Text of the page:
Exploration Through Example

Example-driven development, Agile testing, context-driven testing, Agile programming, Ruby, and other things of interest to Brian Marick
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Sat, 24 Jul 2004

Methodology work is ontology work

I've had a paper accepted at OOPSLA Onward. I had to write a one-page extended abstract. Although I can't publish the paper before the conference, it seems to me that the point of an abstract is to attract people to the session or, before then, the conference. So here it is. I think it's too dry - I had to take out the bit about bright cows and the bit about honeybee navigation - but brevity has its cost.

(As you can guess from the links above, the paper is a stew of ideas that have surfaced on this blog. I hope the stew's simmered enough to be both tasty and nourishing.)

I argue that a successful switch from one methodology to another requires a switch from one ontology to another. Large-scale adoption of a new methodology means "infecting" people with new ideas about what sorts of things there are in the (software development) world and how those things hang together. The paper ends with some suggestions to methodology creators about how to design methodologies that encourage the needed "gestalt switch".

In this paper, I abuse the word "ontology". In philosophy, an ontology is an inventory of the kinds of things that actually exist, and (often) of the kinds of relations that can exist between those things. My abuse is that I want ontology to be active, to drive people's actions. I'm particularly interested in unreflective actions, actions people take because they are the obvious thing to do in a situation, given the way the world is.

Whether any particular ontology is true or not is not at issue in the paper. What I'm concerned with is how people are moved from one ontology to the other. I offer two suggestions to methodologists:

  1. Consider your methodology to be what the philosopher of science Imre Lakatos called "a progressive research programme." Lakatos laid out rules for such programmes. He intended them to be rules of rationality, but I think they're better treated as rules of persuasion. Methodologies that follow those rules are more likely to attract the commitment required to cause people to flip from one system of thought to another (from one ontology to another) in a way that Thomas Kuhn likened to a "gestalt switch".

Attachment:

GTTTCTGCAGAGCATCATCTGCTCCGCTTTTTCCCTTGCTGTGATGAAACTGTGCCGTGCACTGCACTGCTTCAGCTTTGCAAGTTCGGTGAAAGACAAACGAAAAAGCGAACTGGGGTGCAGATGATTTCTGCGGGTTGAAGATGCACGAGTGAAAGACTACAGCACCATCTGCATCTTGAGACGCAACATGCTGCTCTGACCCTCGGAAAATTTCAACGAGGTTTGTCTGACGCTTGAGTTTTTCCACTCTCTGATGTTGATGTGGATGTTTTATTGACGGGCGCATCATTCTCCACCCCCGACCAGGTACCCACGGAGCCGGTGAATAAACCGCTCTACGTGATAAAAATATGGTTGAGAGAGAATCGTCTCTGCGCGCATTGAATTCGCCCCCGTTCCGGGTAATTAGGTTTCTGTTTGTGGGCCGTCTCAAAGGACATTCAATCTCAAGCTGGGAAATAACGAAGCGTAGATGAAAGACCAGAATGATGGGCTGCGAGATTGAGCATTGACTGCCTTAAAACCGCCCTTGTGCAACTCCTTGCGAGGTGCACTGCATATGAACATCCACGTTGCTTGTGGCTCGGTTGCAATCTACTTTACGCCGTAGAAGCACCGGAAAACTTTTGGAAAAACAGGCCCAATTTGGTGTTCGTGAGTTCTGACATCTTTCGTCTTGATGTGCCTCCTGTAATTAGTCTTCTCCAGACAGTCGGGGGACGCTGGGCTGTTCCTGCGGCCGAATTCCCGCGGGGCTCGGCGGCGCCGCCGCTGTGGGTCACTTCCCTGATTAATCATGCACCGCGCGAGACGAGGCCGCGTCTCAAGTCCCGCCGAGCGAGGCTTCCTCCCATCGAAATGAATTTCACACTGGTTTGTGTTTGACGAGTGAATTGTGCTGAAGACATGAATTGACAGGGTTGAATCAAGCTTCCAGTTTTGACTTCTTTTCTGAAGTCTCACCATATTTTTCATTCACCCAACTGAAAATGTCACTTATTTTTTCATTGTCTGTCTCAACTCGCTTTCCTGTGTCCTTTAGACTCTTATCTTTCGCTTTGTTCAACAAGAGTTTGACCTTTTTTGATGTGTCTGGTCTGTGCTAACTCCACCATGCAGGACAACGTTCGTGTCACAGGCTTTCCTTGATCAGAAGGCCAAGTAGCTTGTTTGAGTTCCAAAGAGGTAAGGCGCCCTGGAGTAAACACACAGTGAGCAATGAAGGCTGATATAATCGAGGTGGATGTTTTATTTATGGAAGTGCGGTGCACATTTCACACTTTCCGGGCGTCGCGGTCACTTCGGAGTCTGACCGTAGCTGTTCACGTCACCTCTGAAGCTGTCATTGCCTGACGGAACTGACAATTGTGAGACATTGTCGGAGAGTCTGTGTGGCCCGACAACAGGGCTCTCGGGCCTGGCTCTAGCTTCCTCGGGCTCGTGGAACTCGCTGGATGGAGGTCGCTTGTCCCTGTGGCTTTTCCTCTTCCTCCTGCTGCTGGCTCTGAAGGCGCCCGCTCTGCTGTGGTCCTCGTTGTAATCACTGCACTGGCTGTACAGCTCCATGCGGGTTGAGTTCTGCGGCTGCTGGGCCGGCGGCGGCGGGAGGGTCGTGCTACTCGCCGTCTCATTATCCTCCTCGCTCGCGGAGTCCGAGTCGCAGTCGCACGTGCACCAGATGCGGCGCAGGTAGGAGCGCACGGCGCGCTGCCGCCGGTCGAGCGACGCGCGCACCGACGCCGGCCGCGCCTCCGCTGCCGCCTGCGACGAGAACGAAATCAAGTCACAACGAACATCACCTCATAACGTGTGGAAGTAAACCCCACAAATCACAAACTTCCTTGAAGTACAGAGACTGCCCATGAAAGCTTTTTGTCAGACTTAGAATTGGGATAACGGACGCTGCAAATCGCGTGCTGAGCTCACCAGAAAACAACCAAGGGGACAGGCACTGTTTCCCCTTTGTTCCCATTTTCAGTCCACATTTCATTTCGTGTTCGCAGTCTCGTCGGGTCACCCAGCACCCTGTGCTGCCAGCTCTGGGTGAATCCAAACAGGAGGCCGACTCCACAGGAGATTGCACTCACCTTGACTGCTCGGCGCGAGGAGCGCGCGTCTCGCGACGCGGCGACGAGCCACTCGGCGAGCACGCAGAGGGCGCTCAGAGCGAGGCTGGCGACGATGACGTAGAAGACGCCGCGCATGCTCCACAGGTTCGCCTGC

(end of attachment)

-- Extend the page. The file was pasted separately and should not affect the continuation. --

2. It's not enough for people to believe; they must also perceive. Make what your methodology emphasizes visible in the world of its users. In that way, methodologies will become what Heidegger called ready-to-hand. Just as one doesn't think about how to hold a hammer when pounding nails, one shouldn't think about the methodology, its ontology, and its rules during the normal pace of a project: one should simply act appropriately.

Methodologies do not succeed because they are aligned with some platonic Right Way to build software. Methodologies succeed because people make them succeed. People begin with an ontology - a theory of the world of software - and build tools, techniques, social relations, habits, arrangements of the physical world, and revised ontologies that all hang together. In this methodology-building loop, I believe ontology is critical. Find the right ontology and the loop becomes progressive.

## Posted at 13:06 in category /ideas [permalink] [top]

About Brian Marick
I consult mainly on Agile software development, with a special focus on how testing fits in.

Contact me here: marick@exampler.com.




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Working your way out of the automated GUI testing tarpit
  1. Three ways of writing the same test
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  4. You should be able to get to any page in one step
  5. Extract fast tests about single pages
  6. Link checking without clicking on links
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